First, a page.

28 November 2015
Queen Elizabeth II National Trust has been selected as New Zealand’s contributing partner in the Queen’s Commonwealth Canopy initiative (QCC), chair James Guild said today.
The QCC initiative was announced at the Opening of the Commonwealth Heads of Government Meeting (CHOGM) in Malta on 27 November to mark Her Majesty's long reign and dedication to the Commonwealth. The Commonwealth’s 53 members have been invited to contribute to QCC through programmes that demonstrate how their citizens are protecting native forests.
Chair James Guild said the National Trust is greatly honoured to have been selected as New Zealand’s contributor to the QCC.
‘It shows that the government has confidence in the work we do in partnership with private landowners to protect New Zealand’s natural heritage,’ he said.
Queen Elizabeth II National Trust has been partnering with landowners for almost 40 years to help them permanently protect natural and cultural heritage places on their land with covenants. Landowners continue to own and care for their covenants with the Trust’s support.
The network of covenants protects special places across the 70% of New Zealand’s land that is privately owned and highly modified. Guild said this is where some of our richest biodiversity is represented, but where it is least protected and most at risk.
To support the QCC in New Zealand, the Government has agreed to spend $1 million over 3 years to help the National Trust extend its network of covenants over native forest on private land.
‘In effect we already have a Queen’s Canopy in place with over 4000 covenants established under the name of Queen Elizabeth II National Trust and this will give our work a great boost.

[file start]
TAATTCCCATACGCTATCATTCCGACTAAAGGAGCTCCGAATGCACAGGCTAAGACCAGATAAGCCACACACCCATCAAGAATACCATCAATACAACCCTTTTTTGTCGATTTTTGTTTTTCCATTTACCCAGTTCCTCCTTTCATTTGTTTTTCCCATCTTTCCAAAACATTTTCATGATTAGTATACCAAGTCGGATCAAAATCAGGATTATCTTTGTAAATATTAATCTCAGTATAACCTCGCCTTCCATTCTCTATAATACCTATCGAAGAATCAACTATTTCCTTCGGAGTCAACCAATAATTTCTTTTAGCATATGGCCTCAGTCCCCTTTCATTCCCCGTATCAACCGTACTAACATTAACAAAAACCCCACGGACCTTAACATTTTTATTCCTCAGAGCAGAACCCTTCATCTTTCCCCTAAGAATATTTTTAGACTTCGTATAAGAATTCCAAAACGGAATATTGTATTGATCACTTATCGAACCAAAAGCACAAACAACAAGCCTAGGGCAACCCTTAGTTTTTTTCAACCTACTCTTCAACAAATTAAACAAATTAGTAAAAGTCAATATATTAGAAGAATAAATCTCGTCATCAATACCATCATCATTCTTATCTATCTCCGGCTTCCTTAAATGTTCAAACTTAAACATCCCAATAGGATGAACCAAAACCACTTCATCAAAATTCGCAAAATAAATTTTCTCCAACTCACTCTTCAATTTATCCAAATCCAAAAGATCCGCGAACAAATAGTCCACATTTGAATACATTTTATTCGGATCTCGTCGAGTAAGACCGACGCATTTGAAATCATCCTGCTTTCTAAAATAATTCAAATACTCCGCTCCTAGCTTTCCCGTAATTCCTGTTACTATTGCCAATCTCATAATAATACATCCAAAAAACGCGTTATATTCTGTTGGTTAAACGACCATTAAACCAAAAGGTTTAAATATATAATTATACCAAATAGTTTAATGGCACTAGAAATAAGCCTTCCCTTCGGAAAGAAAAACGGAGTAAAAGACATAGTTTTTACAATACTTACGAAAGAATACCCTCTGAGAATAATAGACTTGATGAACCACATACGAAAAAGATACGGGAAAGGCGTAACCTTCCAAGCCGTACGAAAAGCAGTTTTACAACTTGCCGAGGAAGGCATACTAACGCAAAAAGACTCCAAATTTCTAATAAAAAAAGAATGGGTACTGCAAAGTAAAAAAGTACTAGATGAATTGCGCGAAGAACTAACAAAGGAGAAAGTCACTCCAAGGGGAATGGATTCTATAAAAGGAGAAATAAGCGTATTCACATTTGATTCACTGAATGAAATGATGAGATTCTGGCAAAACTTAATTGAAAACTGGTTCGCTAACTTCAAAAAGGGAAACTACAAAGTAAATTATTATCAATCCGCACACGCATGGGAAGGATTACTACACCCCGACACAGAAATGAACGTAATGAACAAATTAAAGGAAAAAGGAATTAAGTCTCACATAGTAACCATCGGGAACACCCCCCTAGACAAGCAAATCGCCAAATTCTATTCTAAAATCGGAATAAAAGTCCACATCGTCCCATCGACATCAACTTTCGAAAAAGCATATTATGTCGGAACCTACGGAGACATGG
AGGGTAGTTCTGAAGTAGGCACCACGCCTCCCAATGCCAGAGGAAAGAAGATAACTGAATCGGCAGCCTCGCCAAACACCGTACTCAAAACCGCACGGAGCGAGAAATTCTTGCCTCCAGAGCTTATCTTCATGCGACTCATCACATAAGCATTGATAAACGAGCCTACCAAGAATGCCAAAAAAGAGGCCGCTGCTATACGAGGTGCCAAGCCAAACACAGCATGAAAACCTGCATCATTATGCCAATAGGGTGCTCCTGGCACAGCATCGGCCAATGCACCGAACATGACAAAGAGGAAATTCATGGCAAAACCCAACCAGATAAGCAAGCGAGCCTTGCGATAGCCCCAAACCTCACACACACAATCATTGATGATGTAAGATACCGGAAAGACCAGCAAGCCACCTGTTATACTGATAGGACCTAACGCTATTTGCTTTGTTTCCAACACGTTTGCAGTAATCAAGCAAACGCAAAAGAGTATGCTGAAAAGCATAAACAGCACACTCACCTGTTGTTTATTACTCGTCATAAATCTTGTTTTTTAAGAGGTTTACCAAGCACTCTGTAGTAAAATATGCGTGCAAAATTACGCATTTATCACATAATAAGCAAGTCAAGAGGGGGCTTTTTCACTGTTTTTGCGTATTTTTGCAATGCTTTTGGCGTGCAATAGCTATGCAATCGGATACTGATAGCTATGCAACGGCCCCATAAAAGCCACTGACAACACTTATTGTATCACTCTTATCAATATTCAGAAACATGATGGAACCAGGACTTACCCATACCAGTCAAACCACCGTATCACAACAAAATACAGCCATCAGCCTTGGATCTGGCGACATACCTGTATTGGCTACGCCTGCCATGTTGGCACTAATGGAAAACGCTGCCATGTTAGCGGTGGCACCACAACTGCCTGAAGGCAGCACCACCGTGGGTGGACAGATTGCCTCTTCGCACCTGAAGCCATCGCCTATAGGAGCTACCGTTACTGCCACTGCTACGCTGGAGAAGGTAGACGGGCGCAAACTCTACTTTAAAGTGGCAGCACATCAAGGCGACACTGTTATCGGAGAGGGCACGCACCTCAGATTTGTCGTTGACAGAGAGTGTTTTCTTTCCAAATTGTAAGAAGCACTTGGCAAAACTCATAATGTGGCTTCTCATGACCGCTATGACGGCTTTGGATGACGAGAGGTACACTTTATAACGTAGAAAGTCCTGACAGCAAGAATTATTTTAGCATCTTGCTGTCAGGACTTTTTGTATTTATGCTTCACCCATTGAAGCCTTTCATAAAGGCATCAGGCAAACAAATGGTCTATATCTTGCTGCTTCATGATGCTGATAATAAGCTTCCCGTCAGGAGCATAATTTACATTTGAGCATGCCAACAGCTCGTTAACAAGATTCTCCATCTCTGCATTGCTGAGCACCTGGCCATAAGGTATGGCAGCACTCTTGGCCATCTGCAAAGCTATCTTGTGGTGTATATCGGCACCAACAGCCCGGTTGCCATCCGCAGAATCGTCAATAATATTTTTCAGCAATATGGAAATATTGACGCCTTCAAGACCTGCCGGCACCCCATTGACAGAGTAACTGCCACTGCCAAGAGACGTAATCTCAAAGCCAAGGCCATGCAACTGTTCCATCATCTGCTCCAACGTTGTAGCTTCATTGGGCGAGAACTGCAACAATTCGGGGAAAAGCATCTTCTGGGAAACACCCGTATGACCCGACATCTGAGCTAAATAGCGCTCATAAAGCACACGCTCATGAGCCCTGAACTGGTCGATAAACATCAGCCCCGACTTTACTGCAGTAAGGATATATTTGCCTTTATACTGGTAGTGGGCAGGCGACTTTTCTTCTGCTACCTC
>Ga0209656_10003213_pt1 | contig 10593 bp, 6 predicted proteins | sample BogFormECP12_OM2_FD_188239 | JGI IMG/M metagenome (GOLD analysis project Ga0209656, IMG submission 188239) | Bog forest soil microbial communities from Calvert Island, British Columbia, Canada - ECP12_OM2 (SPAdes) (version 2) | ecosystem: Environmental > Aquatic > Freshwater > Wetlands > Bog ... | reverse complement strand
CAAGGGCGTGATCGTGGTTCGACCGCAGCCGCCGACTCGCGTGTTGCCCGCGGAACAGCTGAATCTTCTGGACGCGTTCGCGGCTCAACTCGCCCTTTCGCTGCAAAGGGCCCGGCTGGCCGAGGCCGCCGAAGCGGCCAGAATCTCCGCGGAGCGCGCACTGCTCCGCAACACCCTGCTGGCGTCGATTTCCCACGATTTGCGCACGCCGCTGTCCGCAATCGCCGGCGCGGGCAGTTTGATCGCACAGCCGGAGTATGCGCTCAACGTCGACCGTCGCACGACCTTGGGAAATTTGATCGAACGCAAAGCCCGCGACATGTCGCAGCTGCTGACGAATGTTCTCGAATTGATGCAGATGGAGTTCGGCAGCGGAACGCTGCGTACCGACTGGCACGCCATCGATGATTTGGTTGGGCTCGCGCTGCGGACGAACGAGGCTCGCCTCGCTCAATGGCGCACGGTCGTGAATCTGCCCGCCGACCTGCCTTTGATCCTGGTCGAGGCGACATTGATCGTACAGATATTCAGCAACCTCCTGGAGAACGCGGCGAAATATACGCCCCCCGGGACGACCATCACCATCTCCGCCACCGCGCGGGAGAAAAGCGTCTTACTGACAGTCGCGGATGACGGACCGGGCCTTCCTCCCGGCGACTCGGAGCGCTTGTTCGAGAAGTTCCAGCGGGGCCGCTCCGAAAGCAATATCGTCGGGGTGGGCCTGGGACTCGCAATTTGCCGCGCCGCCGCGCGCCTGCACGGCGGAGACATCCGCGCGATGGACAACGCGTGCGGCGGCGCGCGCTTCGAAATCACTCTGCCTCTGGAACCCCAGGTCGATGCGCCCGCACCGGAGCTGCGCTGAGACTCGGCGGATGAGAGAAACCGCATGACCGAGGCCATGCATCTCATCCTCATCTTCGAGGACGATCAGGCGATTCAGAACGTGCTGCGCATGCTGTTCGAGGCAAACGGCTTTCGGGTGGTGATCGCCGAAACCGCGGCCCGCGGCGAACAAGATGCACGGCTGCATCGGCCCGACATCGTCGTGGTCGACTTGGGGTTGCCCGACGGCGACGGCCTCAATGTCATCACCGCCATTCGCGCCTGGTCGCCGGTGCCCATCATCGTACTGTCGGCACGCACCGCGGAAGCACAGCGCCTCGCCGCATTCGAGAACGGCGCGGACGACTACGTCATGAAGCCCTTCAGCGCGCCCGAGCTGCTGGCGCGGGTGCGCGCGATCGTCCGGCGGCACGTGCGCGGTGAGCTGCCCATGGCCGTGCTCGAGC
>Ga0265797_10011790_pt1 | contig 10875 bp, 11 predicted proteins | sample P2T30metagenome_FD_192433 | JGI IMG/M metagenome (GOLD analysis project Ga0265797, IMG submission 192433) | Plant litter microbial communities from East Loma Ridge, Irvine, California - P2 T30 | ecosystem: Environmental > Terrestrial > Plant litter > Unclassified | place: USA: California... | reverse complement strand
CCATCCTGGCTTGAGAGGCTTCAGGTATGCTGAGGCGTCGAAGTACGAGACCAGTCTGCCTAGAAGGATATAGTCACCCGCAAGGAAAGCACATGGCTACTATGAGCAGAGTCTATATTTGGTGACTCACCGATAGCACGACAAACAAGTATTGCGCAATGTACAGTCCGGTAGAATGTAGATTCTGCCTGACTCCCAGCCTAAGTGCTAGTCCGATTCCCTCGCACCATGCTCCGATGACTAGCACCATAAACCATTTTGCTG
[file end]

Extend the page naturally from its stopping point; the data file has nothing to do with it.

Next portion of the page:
‘At the moment there are more landowners wanting to covenant special places on their land than the National Trust can afford. With these funds we can support more to protect more, giving our most threatened biodiversity a better chance to flourish,’ Guild said.
Permanently protecting what remains of our native forests on private land enhances the environment, protects the unique features and values that we cherish as a nation, and ultimately benefits our society as a whole, he said.
‘The National Trust is delighted to have this opportunity to build the Queen’s Commonwealth Canopy here in New Zealand and demonstrate New Zealanders’ commitment to protecting indigenous forests,’ Guild said.
Queen Elizabeth II National Trust
The QEII National Trust was established in 1977. It was named to mark the Silver Jubilee of Queen Elizabeth II in the same year.
A grass roots initiative, it was led by farmers for farmers and other landowners to encourage and promote the preservation and protection of open space on private land.
Open Space is described in the Queen Elizabeth II National Trust Act 1977 as any area of land or body of water that serves to preserve or to facilitate the preservation of any landscape of aesthetic, cultural, recreational, scenic, scientific or social interest or value. That includes landscapes, wetlands, native forest remnants, archaeological, historic and geological features.
Many of New Zealand’s highest priority biodiversity environments requiring protection lie on private land. The QEII National Trust partners with private landowners who want to permanently protect these special features on their land with open space covenants. Landowners retain ownership of the covenanted land and are responsible for its ongoing care. The National Trust manages the covenanting process, provides management advice, and works with all landowners to make sure the covenant agreement is respected by current and subsequent owners.
More than 4000 covenants have been established by private landowners in New Zealand and the demand to covenant continues. Together landowners are currently protecting approximately 180,000ha of special features on their land. That is an area similar in size to Rakiura/Stewart Island or the greater Auckland region.
The QCC is a proposal to create a network of rainforest and native forest conservation initiatives throughout the Commonwealth. The initiative is a partnership between The Palace, the Royal Commonwealth Society, and a rainforest charity called Cool Earth. The QCC will consist of examples of best forest conservation practice across the Commonwealth’s 53 members and will demonstrate that the Commonwealth’s citizens are leading the world in their efforts to protect the forest.
New Zealand is one of first countries to support this initiative.
James Guild (QEII National Trust Chairperson) - 03 03 318 6873
Mike Jebson (QEII National Trust Chief Executive) - 021 499 759